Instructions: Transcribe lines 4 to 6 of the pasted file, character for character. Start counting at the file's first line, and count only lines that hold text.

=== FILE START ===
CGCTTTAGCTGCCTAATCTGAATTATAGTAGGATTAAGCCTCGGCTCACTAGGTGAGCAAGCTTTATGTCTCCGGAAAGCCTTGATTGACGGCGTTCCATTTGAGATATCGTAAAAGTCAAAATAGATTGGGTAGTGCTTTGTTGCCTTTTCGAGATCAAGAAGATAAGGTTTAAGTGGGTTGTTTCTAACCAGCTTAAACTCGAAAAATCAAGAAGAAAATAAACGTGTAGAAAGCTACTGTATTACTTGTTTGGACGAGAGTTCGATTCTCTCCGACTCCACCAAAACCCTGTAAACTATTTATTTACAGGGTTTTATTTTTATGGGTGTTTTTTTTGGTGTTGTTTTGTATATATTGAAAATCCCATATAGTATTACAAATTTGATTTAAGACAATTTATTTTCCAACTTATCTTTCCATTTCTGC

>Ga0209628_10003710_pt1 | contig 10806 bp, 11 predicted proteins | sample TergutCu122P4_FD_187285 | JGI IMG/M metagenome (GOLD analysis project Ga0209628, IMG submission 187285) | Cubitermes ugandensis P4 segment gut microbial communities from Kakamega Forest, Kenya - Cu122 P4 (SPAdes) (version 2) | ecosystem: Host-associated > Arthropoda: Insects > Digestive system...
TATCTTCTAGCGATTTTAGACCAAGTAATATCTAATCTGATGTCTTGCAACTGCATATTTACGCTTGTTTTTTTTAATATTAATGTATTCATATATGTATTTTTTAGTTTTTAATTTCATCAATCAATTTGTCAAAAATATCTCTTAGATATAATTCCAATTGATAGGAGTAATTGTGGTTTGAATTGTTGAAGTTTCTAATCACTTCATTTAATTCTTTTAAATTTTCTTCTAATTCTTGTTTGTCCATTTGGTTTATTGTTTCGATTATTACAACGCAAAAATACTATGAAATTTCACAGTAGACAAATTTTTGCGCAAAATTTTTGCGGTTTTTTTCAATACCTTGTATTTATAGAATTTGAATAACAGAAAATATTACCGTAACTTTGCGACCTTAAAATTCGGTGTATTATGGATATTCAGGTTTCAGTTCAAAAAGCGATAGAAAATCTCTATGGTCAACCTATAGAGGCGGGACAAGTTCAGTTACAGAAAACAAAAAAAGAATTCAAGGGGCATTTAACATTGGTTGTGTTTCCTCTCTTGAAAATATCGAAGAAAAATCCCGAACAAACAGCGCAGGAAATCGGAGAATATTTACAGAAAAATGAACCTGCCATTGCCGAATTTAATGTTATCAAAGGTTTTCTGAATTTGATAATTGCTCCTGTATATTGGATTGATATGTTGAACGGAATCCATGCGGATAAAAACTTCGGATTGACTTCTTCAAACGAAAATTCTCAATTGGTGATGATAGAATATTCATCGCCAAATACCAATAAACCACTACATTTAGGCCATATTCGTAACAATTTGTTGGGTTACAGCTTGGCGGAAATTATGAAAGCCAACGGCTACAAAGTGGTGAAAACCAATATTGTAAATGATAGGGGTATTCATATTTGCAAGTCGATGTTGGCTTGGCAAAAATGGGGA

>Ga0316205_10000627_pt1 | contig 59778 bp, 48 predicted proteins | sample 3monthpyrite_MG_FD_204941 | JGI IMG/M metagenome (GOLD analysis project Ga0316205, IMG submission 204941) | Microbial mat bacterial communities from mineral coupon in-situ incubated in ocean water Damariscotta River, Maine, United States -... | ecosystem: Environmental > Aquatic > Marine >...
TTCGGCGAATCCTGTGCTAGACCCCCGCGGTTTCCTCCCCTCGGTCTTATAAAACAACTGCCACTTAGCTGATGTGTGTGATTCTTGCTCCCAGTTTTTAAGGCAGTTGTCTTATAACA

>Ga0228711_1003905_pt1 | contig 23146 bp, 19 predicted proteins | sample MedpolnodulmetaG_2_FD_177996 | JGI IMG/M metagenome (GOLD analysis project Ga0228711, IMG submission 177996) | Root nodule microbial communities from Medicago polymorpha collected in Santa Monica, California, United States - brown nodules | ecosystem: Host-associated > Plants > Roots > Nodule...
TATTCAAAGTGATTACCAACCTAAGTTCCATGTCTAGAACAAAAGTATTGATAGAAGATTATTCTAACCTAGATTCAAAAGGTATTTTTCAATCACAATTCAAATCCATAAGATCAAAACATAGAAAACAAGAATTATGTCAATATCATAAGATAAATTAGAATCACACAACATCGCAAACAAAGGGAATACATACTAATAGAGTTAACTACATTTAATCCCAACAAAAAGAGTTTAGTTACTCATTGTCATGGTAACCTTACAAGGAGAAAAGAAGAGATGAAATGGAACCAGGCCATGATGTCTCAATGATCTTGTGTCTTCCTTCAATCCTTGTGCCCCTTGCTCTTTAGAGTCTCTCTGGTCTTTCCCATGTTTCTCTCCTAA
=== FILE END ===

>Ga0316205_10000627_pt1 | contig 59778 bp, 48 predicted proteins | sample 3monthpyrite_MG_FD_204941 | JGI IMG/M metagenome (GOLD analysis project Ga0316205, IMG submission 204941) | Microbial mat bacterial communities from mineral coupon in-situ incubated in ocean water Damariscotta River, Maine, United States -... | ecosystem: Environmental > Aquatic > Marine >...
TTCGGCGAATCCTGTGCTAGACCCCCGCGGTTTCCTCCCCTCGGTCTTATAAAACAACTGCCACTTAGCTGATGTGTGTGATTCTTGCTCCCAGTTTTTAAGGCAGTTGTCTTATAACA

>Ga0228711_1003905_pt1 | contig 23146 bp, 19 predicted proteins | sample MedpolnodulmetaG_2_FD_177996 | JGI IMG/M metagenome (GOLD analysis project Ga0228711, IMG submission 177996) | Root nodule microbial communities from Medicago polymorpha collected in Santa Monica, California, United States - brown nodules | ecosystem: Host-associated > Plants > Roots > Nodule...